John Zachary Young
|John Zachary Young,
M.A. (Oxon), D.Sc., LL.D., FRS
John Zachary Young in 1978
18 March 1907|
|Died||4 July 1997
|Fields||Zoology, Anatomy, Physiology|
|Institutions||University College London,|
|Alma mater||Magdalen College, University of Oxford|
|Known for||Research on the giant axon of the squid|
|Notable awards||Royal Medal (1967)
Linnean Medal (1973)
John Zachary Young FRS (18 March 1907 – 4 July 1997), generally known as "JZ" or "JZY", was an English zoologist and neurophysiologist, described as "one of the most influential biologists of the 20th century."
Young went to school at Marlborough College, an independent school in Wiltshire, England. In 1928, he received a first class honours degree in zoology from Magdalen College, Oxford. On Oct. 12, 1942, Young spoke at the Socratic Club in Oxford on the topic "Purpose and Design in Nature" as part of the series of talks and debates led by C. S. Lewis. He was elected a Fellow of the Royal Society in 1945 and served as Professor of Anatomy at University College London from then until 1974. The following year, he became a Professor Emeritus and proposed a degree programme in the Human Sciences.
Among his honors are a Linnean Medal for zoology from the Linnean Society of London, awarded in 1973, and honorary citizenship of the city of Naples, Italy, granted in 1991. He was awarded an Honorary Degree (Doctor of Science) by the University of Bath in 1974.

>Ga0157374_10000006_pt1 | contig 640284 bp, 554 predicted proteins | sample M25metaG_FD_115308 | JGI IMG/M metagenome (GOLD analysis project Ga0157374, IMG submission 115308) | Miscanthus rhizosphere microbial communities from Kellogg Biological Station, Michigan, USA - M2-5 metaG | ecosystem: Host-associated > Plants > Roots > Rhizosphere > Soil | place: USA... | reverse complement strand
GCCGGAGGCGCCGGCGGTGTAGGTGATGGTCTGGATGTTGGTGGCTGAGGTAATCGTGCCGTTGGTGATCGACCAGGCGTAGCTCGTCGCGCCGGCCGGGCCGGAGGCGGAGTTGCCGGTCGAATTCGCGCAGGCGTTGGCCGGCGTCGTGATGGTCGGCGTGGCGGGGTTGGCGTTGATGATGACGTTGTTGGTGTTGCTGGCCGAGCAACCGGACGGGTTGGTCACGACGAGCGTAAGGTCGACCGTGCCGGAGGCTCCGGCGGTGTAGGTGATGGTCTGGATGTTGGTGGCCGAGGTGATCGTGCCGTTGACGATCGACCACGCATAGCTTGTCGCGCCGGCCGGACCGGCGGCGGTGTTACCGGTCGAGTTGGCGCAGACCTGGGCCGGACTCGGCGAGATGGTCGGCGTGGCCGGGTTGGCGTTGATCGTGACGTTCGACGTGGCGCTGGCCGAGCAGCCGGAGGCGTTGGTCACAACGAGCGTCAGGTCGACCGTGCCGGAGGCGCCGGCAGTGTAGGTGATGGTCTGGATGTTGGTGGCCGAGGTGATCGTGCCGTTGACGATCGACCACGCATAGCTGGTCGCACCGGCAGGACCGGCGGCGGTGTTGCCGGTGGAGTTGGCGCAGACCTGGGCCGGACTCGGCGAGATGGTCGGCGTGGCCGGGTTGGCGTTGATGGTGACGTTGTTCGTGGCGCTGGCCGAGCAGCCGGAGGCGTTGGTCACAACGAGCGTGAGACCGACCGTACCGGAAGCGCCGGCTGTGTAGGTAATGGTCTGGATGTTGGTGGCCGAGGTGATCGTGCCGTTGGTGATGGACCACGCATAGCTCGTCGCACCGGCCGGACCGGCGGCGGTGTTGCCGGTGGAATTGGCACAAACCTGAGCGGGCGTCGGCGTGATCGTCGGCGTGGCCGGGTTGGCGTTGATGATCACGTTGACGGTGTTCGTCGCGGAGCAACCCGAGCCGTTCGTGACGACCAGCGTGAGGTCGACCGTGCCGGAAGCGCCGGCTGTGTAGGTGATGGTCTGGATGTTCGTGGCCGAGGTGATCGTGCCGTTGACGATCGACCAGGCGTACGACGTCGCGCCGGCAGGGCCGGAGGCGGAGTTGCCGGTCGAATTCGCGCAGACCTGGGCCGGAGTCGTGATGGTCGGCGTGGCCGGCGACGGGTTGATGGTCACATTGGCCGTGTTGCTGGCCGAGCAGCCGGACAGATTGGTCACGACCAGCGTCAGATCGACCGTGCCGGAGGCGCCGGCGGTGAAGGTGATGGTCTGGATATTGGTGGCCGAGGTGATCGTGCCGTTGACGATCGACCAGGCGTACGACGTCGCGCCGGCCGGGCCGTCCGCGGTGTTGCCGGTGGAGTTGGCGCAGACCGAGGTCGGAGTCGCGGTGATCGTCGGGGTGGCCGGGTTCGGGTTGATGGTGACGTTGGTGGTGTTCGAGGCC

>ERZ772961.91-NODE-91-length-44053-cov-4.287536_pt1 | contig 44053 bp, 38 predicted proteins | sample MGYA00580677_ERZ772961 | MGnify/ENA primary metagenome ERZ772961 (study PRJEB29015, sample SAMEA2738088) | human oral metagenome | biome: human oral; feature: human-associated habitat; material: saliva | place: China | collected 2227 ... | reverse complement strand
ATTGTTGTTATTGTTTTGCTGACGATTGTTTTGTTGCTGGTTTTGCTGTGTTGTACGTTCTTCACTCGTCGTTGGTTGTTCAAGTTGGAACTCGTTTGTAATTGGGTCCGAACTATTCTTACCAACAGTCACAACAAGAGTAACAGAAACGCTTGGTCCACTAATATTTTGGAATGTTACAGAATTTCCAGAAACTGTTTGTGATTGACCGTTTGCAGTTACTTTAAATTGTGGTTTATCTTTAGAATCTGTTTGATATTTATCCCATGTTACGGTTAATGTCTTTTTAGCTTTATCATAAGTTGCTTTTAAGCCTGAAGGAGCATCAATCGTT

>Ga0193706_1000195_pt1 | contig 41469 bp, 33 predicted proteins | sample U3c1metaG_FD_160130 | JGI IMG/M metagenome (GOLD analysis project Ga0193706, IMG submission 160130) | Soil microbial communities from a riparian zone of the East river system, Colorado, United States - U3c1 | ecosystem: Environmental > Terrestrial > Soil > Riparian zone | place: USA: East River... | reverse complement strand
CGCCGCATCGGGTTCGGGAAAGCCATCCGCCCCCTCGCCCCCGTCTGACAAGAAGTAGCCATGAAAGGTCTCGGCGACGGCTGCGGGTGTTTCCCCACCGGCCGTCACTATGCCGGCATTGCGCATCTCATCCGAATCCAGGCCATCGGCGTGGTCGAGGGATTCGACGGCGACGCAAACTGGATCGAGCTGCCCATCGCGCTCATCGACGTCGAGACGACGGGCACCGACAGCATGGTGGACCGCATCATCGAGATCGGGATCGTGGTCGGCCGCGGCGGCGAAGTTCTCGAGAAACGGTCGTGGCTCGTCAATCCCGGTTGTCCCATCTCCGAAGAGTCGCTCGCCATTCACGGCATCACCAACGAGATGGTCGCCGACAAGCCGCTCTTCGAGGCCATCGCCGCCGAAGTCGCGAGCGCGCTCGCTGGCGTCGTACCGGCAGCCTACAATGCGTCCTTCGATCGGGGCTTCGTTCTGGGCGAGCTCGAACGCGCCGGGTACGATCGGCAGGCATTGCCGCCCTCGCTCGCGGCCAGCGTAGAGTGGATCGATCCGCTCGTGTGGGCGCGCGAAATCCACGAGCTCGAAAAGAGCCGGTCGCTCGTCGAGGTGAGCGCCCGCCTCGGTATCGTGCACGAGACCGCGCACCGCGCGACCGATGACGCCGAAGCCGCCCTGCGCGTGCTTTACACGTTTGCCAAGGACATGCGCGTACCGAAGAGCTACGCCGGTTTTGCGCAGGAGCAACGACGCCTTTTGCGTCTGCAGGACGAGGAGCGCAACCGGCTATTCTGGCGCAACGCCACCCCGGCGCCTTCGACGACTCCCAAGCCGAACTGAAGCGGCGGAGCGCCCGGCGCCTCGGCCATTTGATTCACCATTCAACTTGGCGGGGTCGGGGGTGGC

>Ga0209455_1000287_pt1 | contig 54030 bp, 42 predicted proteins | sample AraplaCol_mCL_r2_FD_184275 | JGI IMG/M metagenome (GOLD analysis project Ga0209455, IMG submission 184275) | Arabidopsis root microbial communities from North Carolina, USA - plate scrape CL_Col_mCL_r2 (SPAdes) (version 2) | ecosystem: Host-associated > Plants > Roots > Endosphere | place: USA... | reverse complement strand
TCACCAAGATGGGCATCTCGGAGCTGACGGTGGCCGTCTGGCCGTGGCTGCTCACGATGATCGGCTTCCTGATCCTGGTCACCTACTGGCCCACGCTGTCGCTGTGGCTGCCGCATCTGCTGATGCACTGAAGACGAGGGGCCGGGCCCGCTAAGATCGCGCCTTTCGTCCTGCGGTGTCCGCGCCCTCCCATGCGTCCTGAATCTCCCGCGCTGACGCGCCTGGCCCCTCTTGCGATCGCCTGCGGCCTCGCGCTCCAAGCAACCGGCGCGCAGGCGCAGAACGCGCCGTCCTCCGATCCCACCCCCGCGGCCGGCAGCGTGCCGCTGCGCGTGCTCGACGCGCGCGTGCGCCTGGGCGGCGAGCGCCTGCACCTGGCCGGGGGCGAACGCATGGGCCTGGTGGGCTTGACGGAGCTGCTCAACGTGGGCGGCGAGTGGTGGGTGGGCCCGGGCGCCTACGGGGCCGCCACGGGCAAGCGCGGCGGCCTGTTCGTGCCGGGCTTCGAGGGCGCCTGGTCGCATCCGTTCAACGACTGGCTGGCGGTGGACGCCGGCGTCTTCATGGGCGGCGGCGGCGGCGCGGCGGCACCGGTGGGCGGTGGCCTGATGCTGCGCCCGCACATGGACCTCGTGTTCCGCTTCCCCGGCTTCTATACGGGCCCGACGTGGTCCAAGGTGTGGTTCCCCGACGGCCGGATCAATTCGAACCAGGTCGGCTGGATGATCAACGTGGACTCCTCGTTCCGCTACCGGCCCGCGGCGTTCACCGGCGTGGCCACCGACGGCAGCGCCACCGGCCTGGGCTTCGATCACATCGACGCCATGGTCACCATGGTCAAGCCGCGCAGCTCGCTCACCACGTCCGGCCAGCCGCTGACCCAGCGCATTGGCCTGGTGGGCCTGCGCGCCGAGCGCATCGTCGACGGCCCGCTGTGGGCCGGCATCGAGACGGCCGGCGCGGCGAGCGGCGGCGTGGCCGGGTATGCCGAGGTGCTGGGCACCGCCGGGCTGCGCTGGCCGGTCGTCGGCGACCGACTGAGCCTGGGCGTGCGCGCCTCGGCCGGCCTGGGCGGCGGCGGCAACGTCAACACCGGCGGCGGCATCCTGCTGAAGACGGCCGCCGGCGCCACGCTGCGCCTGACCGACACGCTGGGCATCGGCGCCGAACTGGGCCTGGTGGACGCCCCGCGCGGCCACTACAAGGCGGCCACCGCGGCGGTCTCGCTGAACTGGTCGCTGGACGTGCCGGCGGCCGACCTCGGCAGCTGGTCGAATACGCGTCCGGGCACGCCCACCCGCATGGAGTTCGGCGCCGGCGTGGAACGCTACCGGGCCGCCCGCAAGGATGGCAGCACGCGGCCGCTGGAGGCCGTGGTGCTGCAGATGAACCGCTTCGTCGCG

Most of his scientific research was on the nervous system. He discovered the squid giant axon and the corresponding squid giant synapse. His work in the 1930s on signal transmission in, and the fibre structure of, nerves inspired the work of Sir Andrew Huxley and Sir Alan Hodgkin for which they received a Nobel prize.
During World War II, responding to the large number of nerve injuries sustained by soldiers in combat and by his pioneering work in comparative anatomy and the regrowth of damaged nerves in squids and octopuses, Young set up a unit at the University of Oxford to study nerve regeneration in mammals. His wartime team, investigating the biochemical conditions which control nerve fibre growth, also sought ways to accelerate the repair of peripheral nerves severed by injury. Working with Peter Medawar, Young found a way to rejoin small peripheral nerves using a "glue" of plasma. This method was eventually modified and used in surgery.
After the war, Young's research interests turned to investigating the central nervous system and the functions of the brain.
In 1950, Young was invited by the BBC to deliver the Reith Lectures. For his series of eight radio broadcasts, titled Doubt and Certainty in Science, he introduced the BBC audience to the themes of his research, exploring the function of the brain and the then-current scientific methods used to increase understanding of it.
However, he is probably best remembered for his two textbooks, The Life of Vertebrates and The Life of Mammals.
He was President of the Marine Biological Association from 1976 to 1986. His personal research library is held in the National Marine Biological Library]at the MBA.